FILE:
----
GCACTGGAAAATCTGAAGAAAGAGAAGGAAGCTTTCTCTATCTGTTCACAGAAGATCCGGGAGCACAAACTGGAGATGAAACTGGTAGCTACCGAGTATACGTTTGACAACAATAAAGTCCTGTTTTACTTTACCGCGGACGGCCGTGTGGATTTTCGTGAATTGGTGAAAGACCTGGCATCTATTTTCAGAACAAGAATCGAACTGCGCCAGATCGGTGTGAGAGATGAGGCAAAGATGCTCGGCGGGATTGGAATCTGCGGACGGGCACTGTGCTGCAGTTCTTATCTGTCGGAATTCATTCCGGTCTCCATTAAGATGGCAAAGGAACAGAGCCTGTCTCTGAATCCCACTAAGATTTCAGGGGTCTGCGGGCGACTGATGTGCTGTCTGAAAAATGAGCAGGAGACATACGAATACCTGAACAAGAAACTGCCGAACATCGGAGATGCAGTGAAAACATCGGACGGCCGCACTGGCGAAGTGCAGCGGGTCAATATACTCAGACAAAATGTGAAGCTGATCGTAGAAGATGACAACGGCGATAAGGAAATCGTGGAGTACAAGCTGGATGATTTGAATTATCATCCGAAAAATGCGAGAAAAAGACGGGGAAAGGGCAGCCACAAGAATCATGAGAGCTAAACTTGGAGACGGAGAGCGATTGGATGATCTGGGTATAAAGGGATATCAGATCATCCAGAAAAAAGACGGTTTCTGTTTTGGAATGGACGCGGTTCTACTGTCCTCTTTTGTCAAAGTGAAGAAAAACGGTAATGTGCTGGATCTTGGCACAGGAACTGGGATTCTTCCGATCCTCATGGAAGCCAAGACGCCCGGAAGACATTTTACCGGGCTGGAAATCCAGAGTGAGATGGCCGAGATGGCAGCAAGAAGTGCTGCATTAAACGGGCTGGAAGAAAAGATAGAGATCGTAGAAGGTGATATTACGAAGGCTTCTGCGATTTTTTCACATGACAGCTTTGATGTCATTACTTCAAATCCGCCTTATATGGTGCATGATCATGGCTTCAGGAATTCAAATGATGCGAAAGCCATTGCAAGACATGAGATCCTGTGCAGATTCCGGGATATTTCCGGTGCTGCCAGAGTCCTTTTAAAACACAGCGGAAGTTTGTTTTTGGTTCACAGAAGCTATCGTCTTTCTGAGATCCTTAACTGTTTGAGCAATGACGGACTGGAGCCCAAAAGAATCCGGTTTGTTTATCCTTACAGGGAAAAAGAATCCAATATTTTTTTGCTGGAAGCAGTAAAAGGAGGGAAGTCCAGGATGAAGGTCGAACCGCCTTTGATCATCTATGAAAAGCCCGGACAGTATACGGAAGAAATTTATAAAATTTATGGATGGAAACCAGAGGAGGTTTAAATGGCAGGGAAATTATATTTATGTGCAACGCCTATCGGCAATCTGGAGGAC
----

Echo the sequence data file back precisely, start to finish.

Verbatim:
GCACTGGAAAATCTGAAGAAAGAGAAGGAAGCTTTCTCTATCTGTTCACAGAAGATCCGGGAGCACAAACTGGAGATGAAACTGGTAGCTACCGAGTATACGTTTGACAACAATAAAGTCCTGTTTTACTTTACCGCGGACGGCCGTGTGGATTTTCGTGAATTGGTGAAAGACCTGGCATCTATTTTCAGAACAAGAATCGAACTGCGCCAGATCGGTGTGAGAGATGAGGCAAAGATGCTCGGCGGGATTGGAATCTGCGGACGGGCACTGTGCTGCAGTTCTTATCTGTCGGAATTCATTCCGGTCTCCATTAAGATGGCAAAGGAACAGAGCCTGTCTCTGAATCCCACTAAGATTTCAGGGGTCTGCGGGCGACTGATGTGCTGTCTGAAAAATGAGCAGGAGACATACGAATACCTGAACAAGAAACTGCCGAACATCGGAGATGCAGTGAAAACATCGGACGGCCGCACTGGCGAAGTGCAGCGGGTCAATATACTCAGACAAAATGTGAAGCTGATCGTAGAAGATGACAACGGCGATAAGGAAATCGTGGAGTACAAGCTGGATGATTTGAATTATCATCCGAAAAATGCGAGAAAAAGACGGGGAAAGGGCAGCCACAAGAATCATGAGAGCTAAACTTGGAGACGGAGAGCGATTGGATGATCTGGGTATAAAGGGATATCAGATCATCCAGAAAAAAGACGGTTTCTGTTTTGGAATGGACGCGGTTCTACTGTCCTCTTTTGTCAAAGTGAAGAAAAACGGTAATGTGCTGGATCTTGGCACAGGAACTGGGATTCTTCCGATCCTCATGGAAGCCAAGACGCCCGGAAGACATTTTACCGGGCTGGAAATCCAGAGTGAGATGGCCGAGATGGCAGCAAGAAGTGCTGCATTAAACGGGCTGGAAGAAAAGATAGAGATCGTAGAAGGTGATATTACGAAGGCTTCTGCGATTTTTTCACATGACAGCTTTGATGTCATTACTTCAAATCCGCCTTATATGGTGCATGATCATGGCTTCAGGAATTCAAATGATGCGAAAGCCATTGCAAGACATGAGATCCTGTGCAGATTCCGGGATATTTCCGGTGCTGCCAGAGTCCTTTTAAAACACAGCGGAAGTTTGTTTTTGGTTCACAGAAGCTATCGTCTTTCTGAGATCCTTAACTGTTTGAGCAATGACGGACTGGAGCCCAAAAGAATCCGGTTTGTTTATCCTTACAGGGAAAAAGAATCCAATATTTTTTTGCTGGAAGCAGTAAAAGGAGGGAAGTCCAGGATGAAGGTCGAACCGCCTTTGATCATCTATGAAAAGCCCGGACAGTATACGGAAGAAATTTATAAAATTTATGGATGGAAACCAGAGGAGGTTTAAATGGCAGGGAAATTATATTTATGTGCAACGCCTATCGGCAATCTGGAGGAC